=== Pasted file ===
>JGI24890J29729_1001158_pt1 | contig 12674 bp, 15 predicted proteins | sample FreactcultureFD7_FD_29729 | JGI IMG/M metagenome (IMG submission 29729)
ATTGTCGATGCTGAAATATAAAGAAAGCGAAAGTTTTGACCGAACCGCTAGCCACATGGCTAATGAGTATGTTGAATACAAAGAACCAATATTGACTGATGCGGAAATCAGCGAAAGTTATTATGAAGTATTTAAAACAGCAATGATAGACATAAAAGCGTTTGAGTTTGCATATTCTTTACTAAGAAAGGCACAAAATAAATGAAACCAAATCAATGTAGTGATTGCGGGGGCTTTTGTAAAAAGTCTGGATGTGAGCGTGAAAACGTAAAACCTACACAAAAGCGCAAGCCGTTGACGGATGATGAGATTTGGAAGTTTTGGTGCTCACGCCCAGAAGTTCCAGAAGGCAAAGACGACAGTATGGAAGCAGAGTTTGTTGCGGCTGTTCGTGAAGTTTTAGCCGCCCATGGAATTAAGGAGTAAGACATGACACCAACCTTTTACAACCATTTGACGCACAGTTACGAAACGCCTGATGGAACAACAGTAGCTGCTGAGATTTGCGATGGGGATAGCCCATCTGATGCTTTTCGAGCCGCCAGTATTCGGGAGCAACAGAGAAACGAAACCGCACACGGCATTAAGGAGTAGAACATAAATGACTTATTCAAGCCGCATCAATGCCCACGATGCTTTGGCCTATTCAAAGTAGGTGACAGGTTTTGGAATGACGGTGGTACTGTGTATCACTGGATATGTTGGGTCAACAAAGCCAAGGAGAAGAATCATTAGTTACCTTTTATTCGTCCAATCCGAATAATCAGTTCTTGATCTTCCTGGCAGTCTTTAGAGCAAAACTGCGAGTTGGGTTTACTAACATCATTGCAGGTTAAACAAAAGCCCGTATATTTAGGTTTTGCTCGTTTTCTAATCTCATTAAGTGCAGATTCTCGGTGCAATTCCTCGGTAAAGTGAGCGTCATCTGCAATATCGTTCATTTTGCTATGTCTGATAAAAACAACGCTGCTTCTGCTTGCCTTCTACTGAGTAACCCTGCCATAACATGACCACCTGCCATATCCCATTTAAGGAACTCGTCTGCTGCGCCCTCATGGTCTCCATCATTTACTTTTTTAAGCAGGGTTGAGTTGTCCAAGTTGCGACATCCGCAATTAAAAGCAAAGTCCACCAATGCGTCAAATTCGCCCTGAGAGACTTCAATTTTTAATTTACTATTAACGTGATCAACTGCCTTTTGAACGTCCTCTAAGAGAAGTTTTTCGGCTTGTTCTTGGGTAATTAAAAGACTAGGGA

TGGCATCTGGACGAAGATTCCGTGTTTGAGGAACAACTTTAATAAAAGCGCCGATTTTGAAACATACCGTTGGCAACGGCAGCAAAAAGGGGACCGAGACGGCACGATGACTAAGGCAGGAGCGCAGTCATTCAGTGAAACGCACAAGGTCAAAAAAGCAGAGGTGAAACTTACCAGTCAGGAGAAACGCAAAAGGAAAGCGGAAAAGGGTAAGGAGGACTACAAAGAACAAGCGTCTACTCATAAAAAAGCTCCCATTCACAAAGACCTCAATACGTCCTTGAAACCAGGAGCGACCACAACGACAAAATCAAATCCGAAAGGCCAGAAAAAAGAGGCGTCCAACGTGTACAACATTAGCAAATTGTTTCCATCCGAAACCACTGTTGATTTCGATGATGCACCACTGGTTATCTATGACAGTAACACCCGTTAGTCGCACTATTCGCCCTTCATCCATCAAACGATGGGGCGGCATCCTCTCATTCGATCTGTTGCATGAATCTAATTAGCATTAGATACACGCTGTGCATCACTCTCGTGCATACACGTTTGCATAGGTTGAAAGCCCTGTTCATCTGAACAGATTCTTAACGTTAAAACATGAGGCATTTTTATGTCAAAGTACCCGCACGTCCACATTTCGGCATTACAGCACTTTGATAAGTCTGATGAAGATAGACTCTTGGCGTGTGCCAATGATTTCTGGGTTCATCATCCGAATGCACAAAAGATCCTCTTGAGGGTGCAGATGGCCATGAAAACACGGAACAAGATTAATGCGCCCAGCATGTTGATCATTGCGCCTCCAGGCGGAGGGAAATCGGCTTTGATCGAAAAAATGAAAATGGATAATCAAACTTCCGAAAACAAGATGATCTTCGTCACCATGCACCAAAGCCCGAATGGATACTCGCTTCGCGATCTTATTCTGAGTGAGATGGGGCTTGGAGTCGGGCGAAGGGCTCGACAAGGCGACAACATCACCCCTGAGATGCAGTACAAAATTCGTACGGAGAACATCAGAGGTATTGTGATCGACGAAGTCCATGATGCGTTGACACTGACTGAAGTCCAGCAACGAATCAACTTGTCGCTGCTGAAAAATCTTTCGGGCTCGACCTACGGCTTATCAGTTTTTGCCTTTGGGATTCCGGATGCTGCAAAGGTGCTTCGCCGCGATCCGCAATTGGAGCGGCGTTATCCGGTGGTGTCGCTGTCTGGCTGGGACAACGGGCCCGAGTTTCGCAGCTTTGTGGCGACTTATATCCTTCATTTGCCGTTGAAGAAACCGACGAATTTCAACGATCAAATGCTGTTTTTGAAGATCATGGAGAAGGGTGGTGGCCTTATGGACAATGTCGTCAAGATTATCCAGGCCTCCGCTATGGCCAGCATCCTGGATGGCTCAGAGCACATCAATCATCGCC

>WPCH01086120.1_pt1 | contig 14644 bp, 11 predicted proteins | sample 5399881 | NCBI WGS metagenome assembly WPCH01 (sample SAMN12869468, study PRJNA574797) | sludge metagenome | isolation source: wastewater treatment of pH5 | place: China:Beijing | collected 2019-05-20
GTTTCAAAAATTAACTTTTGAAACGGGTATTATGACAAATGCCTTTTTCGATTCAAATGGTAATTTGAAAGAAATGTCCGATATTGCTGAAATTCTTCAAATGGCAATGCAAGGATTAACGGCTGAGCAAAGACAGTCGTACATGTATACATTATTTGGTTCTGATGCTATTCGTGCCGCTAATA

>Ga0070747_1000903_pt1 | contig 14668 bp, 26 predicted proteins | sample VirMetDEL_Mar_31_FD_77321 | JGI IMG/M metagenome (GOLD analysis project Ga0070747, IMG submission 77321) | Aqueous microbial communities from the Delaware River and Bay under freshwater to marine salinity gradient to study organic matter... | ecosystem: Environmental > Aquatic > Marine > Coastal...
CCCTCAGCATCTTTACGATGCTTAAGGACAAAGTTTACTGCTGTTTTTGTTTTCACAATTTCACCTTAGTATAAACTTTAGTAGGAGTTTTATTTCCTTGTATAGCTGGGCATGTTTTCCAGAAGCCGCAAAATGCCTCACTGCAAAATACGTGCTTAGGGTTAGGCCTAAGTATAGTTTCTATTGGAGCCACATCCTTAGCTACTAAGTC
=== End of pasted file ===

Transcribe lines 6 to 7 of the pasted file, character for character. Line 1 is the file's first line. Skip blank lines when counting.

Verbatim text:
>Ga0070747_1000903_pt1 | contig 14668 bp, 26 predicted proteins | sample VirMetDEL_Mar_31_FD_77321 | JGI IMG/M metagenome (GOLD analysis project Ga0070747, IMG submission 77321) | Aqueous microbial communities from the Delaware River and Bay under freshwater to marine salinity gradient to study organic matter... | ecosystem: Environmental > Aquatic > Marine > Coastal...
CCCTCAGCATCTTTACGATGCTTAAGGACAAAGTTTACTGCTGTTTTTGTTTTCACAATTTCACCTTAGTATAAACTTTAGTAGGAGTTTTATTTCCTTGTATAGCTGGGCATGTTTTCCAGAAGCCGCAAAATGCCTCACTGCAAAATACGTGCTTAGGGTTAGGCCTAAGTATAGTTTCTATTGGAGCCACATCCTTAGCTACTAAGTC